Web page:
Tertiary Education Union Otago branch chairman Craig West
speaks at the launch of a campaign against the shifting of
Government funding to the private sector at Otago
Polytechnic yesterday. Photo by Vaughan Elder.
Otago Polytechnic fears a change in funding that left it
more than $500,000 out of pocket is the start of a wider push
by the Government to privatise parts of the tertiary education
system, which could see further cuts in future.
Acting chief executive Sally Pairman made the comments at the
launch of a national campaign against a decision by the
Government to put $38 million out of $115 million of its
level 1 and 2 funding up for tender - resulting in money
shifting from polytechnics to the private sector.
As part of the launch, the Tertiary Education Union (TEU)
held events at polytechnics around the country.
About 25 people turned up to a meeting at Otago Polytechnic
as part of the launch, where a range of speakers brought up
their concern about the changes.
Prof Sally Pairman told those attending the Government's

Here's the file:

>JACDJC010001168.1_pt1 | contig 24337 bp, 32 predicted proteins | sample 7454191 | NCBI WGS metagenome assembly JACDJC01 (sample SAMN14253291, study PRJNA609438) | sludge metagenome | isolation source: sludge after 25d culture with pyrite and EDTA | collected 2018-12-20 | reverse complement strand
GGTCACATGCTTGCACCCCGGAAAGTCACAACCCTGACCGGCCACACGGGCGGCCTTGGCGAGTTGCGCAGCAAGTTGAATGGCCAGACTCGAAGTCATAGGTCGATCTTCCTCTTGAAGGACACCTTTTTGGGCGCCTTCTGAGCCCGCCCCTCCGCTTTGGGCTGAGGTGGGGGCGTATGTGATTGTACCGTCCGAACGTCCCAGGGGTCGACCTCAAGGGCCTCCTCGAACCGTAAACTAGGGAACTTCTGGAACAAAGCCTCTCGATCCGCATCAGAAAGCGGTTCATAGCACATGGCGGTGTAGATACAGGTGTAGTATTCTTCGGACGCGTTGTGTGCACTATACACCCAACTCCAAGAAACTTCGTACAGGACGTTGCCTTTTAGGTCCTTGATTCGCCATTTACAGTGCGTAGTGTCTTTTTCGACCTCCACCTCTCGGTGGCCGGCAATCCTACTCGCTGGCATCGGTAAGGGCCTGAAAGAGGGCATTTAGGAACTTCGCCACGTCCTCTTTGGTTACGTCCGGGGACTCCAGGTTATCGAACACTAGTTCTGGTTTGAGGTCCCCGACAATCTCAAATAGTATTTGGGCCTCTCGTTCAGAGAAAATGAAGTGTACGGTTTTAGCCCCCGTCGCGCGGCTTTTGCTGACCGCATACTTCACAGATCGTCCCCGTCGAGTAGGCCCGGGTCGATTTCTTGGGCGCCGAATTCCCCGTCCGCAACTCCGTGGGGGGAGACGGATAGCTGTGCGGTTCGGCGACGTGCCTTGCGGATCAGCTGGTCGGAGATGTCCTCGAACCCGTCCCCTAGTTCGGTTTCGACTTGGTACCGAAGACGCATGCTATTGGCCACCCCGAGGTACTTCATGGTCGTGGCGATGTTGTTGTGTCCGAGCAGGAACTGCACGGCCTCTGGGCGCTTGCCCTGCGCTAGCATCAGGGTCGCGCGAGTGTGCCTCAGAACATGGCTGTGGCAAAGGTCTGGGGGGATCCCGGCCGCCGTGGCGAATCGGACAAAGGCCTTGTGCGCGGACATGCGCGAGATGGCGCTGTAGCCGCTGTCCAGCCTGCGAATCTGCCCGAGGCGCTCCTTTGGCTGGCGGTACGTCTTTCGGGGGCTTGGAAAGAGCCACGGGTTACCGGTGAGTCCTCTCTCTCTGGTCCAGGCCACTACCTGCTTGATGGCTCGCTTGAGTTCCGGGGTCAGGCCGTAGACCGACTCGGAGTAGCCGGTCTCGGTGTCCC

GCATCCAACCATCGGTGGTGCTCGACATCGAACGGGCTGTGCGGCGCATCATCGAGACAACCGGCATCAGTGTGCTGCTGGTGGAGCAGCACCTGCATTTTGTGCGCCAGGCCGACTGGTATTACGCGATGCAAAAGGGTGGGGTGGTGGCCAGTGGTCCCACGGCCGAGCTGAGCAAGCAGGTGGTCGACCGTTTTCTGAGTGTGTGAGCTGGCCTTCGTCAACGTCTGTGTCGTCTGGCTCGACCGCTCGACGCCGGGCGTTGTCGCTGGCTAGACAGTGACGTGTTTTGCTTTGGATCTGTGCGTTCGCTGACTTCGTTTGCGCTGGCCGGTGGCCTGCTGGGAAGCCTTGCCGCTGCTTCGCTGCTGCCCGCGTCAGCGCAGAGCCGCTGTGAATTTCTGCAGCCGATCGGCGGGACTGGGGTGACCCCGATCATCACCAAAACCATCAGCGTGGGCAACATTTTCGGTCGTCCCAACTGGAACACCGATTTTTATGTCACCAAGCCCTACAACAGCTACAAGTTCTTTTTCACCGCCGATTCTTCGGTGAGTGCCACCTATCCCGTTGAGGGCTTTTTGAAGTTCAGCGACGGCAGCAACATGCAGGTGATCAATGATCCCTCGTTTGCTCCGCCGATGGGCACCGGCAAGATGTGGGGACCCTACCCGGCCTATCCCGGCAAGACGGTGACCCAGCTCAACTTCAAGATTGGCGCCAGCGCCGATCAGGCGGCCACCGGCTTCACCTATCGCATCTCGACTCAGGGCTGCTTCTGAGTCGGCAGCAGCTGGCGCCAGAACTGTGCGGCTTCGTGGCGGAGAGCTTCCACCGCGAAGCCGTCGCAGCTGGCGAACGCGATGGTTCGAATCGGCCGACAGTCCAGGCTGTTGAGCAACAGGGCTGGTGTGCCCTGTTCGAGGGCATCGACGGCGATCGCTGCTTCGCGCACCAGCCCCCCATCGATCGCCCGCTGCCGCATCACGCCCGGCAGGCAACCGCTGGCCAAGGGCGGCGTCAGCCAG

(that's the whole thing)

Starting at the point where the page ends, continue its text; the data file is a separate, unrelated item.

decision was not about providing better quality education as
it had claimed, and instead about cutting costs and
furthering its "privatisation agenda".
Otago Polytechnic was less affected by the cuts than some
other institutions, but there was a concern the cuts were
just the start of a privatisation push in the foundation
"If that's the case then that will mean we will be in a
situation at Otago Polytechnic where we are going to have to
make some hard decisions," she said.
The tendering out of funding would also cause major problems
in the regions, in some cases forcing people to move towns to
get access to education.
TEU Otago branch chairman Craig West told those attending
that yesterday's campaign launch was only the beginning of
what would need to be a long fight against the Government's
Otago Polytechnic Students' Association president Rebecca
Hohaia said the Government's decision would result in many
"second-chance learners" missing out.
"I've seen first-hand what a second-chance learner can do,
because my dad has come back to study, and how important it
was for him," she said.
Tertiary Education Minister Steven Joyce said the decision
was "purely"in the interests of raising the quality of
education for students. He also disputed the suggestion
certain regions would miss out, saying regional concerns were
part of the tendering process.